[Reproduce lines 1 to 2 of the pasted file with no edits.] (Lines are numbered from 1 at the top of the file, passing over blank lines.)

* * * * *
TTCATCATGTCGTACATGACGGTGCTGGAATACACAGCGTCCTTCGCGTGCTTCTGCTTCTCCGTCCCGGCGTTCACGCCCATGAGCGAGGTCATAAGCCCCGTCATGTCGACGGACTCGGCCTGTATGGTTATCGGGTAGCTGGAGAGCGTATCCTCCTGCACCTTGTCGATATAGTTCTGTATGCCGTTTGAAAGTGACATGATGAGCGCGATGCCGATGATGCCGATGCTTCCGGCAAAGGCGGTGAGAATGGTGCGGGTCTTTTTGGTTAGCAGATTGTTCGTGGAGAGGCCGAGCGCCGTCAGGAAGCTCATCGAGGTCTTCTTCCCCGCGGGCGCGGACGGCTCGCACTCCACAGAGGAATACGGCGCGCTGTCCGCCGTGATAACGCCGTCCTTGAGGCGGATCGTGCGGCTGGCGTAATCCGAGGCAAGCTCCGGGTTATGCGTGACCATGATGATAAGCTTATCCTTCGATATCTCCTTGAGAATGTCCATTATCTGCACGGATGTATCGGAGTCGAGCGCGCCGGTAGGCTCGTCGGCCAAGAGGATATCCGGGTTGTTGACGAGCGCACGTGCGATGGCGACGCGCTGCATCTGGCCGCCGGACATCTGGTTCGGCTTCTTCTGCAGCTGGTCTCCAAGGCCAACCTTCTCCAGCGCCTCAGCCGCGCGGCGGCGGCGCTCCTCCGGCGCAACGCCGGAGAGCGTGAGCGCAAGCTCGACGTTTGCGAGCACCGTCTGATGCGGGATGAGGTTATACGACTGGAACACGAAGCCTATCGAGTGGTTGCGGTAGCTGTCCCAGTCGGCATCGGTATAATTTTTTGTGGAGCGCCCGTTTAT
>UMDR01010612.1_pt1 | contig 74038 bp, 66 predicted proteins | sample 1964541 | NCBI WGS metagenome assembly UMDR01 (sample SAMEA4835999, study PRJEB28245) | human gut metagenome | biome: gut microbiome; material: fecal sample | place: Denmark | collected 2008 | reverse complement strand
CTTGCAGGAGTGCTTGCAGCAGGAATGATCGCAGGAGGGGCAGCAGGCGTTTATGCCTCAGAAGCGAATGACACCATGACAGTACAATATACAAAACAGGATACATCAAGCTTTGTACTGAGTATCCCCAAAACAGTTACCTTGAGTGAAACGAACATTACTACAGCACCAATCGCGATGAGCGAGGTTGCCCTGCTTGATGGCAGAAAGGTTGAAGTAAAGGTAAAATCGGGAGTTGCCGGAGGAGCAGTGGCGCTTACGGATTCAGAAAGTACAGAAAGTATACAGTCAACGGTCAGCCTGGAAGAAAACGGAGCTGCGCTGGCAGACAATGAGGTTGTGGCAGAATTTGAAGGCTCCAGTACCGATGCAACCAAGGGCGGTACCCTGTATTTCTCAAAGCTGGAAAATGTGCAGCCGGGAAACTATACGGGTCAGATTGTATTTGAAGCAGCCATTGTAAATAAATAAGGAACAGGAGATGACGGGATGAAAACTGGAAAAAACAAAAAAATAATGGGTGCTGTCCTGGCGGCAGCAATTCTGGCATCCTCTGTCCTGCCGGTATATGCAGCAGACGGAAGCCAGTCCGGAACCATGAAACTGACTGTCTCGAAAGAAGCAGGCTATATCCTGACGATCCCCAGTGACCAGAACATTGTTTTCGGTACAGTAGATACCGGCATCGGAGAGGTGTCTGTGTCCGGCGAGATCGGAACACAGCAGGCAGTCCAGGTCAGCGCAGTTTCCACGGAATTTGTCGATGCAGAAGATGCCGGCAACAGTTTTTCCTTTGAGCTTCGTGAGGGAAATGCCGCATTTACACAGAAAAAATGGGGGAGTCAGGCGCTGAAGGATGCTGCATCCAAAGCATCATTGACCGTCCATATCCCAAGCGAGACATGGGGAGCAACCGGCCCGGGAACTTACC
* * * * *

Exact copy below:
TTCATCATGTCGTACATGACGGTGCTGGAATACACAGCGTCCTTCGCGTGCTTCTGCTTCTCCGTCCCGGCGTTCACGCCCATGAGCGAGGTCATAAGCCCCGTCATGTCGACGGACTCGGCCTGTATGGTTATCGGGTAGCTGGAGAGCGTATCCTCCTGCACCTTGTCGATATAGTTCTGTATGCCGTTTGAAAGTGACATGATGAGCGCGATGCCGATGATGCCGATGCTTCCGGCAAAGGCGGTGAGAATGGTGCGGGTCTTTTTGGTTAGCAGATTGTTCGTGGAGAGGCCGAGCGCCGTCAGGAAGCTCATCGAGGTCTTCTTCCCCGCGGGCGCGGACGGCTCGCACTCCACAGAGGAATACGGCGCGCTGTCCGCCGTGATAACGCCGTCCTTGAGGCGGATCGTGCGGCTGGCGTAATCCGAGGCAAGCTCCGGGTTATGCGTGACCATGATGATAAGCTTATCCTTCGATATCTCCTTGAGAATGTCCATTATCTGCACGGATGTATCGGAGTCGAGCGCGCCGGTAGGCTCGTCGGCCAAGAGGATATCCGGGTTGTTGACGAGCGCACGTGCGATGGCGACGCGCTGCATCTGGCCGCCGGACATCTGGTTCGGCTTCTTCTGCAGCTGGTCTCCAAGGCCAACCTTCTCCAGCGCCTCAGCCGCGCGGCGGCGGCGCTCCTCCGGCGCAACGCCGGAGAGCGTGAGCGCAAGCTCGACGTTTGCGAGCACCGTCTGATGCGGGATGAGGTTATACGACTGGAACACGAAGCCTATCGAGTGGTTGCGGTAGCTGTCCCAGTCGGCATCGGTATAATTTTTTGTGGAGCGCCCGTTTAT
>UMDR01010612.1_pt1 | contig 74038 bp, 66 predicted proteins | sample 1964541 | NCBI WGS metagenome assembly UMDR01 (sample SAMEA4835999, study PRJEB28245) | human gut metagenome | biome: gut microbiome; material: fecal sample | place: Denmark | collected 2008 | reverse complement strand